The wild rumpus has begun! I made my first trip to the greenhouse for the season, and my second. Where I live, it’s time for the pansies to brighten up the yard as the spring bulbs rotate through their annual splendor. Not such a good year for daffodils (so far), but the crocuses have been magnificent. In honor of a milestone birthday, I finally bought some flowering trees, and the nice fellers are going to plant them for me next week.
Nobody else in my large family goes bananas over yard flowers the way I do. My parents considered the yard a place that had to be mowed, period. None of this weed-whackin’, yard proud, keep up with the Orndorff’s, stuff. We had a three-acre property, so mowing was a big job (and riding mowers were for wimps, in my dad’s opinion). Mom had house plants, but she didn’t really do much outside other than a rose bush by the front door.
The yard flowers are my thing, and always have been. As a kid, I’d ramble through the woods and pick wild flowers, considering any bouquet with less than six different species a lesser effort. I love the fragrances and colors, but flower-gardening has other attributes of My Favorite Things.
Yard flowers are for pretty, and they get me outside into the fresh air. They make other people happy, even if it’s only in a fleeting, “Must be retired people living in that house,” way. I can undertake this activity by my little self, and I don’t have to leave the property to do it. Better still, nobody ever said to me, “I bet you’d enjoy stuffing hundreds of bulbs into the dirt.” I stumbled upon this joy all on my own.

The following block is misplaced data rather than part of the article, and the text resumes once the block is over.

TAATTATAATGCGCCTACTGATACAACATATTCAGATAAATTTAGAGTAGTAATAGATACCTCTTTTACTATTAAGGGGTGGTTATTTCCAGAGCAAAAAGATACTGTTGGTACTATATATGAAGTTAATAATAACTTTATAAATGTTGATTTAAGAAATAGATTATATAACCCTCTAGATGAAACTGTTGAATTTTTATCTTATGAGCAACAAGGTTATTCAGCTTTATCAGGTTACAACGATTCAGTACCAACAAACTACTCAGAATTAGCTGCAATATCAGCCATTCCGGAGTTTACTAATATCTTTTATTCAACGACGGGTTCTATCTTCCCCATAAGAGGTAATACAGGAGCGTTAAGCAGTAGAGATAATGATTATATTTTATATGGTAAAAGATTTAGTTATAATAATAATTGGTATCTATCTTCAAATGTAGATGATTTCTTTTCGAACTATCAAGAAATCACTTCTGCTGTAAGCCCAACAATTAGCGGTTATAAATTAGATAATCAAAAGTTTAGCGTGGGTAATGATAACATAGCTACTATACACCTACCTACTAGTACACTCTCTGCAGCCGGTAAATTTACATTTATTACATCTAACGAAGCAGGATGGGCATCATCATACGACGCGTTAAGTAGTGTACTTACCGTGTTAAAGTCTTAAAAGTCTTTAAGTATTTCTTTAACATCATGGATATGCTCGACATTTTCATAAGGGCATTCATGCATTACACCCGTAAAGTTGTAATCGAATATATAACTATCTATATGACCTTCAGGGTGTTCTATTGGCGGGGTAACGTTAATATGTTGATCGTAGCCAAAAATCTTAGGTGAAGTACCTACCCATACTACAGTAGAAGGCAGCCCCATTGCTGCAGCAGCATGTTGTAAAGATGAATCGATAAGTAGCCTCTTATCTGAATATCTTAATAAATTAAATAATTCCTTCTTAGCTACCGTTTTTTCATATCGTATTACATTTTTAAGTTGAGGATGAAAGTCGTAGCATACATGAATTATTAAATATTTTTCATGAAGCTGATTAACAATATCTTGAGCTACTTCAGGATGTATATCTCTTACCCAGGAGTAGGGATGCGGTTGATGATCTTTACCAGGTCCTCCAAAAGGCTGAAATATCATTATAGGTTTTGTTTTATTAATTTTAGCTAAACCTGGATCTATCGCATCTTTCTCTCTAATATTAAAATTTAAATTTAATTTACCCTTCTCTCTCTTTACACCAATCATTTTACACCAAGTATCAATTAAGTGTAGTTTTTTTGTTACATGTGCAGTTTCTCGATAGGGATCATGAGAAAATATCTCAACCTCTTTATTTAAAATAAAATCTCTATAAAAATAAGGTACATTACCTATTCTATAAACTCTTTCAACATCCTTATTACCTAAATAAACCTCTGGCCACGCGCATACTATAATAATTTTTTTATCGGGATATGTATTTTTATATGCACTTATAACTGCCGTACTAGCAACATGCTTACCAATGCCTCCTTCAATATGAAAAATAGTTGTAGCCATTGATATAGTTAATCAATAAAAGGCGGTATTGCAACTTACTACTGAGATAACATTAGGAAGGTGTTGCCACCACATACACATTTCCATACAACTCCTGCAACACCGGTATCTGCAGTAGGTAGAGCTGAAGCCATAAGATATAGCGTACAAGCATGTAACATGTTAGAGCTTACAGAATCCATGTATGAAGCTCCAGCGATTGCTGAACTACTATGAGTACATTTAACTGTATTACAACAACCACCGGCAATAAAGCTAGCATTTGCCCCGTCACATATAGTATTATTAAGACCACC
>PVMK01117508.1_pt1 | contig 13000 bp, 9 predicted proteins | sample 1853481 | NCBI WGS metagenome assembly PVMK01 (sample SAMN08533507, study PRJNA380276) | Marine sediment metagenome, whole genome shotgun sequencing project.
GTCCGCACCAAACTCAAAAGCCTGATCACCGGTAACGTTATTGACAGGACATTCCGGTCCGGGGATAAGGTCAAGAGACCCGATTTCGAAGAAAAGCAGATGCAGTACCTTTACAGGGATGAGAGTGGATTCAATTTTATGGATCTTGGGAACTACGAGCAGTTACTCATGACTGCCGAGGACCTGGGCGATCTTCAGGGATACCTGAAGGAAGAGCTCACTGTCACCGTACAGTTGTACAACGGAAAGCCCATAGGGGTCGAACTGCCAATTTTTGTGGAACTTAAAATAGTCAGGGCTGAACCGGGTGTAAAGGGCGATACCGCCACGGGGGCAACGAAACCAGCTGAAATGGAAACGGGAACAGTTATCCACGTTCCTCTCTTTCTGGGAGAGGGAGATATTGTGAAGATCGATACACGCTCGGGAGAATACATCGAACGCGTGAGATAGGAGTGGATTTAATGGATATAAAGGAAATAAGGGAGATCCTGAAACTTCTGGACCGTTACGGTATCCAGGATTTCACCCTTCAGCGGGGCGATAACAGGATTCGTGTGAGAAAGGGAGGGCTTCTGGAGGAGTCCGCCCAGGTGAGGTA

Some years, I’m traveling for much of the planting season, and fall bulbs get the bulk of my efforts. Other years, I splurge on porch pots, or get experiment-y. I have yet to find a place on my whole two acres where azaleas are happy, but maybe this year…
Another aspect of yard-flower gardening that appeals to me is that it’s playful. Humans are the only species that stops playing in adulthood, at least in recent history, (and look how well that’s turning out). I would rather be like my cats and horses, having a morning yard-frolic on pretty days, messing with bouquets, and hearing the birdies sing. I do have a rule–I can’t buy any flowers until the ones I already have are planted–but other than that, I’m loose without supervision.
Do you have a way to play that’s all yours? A frolic with no agenda other than your own joy? To three commenters, I’ll send signed copies of When A Duchess Says I Do (anywhere in the world), which goes on sale Tuesday. If you’d like a shorter read to tide you over until then, I’ve put my novella, The Cowboy Wore a Kilt, on sale in the website store and on several major platforms.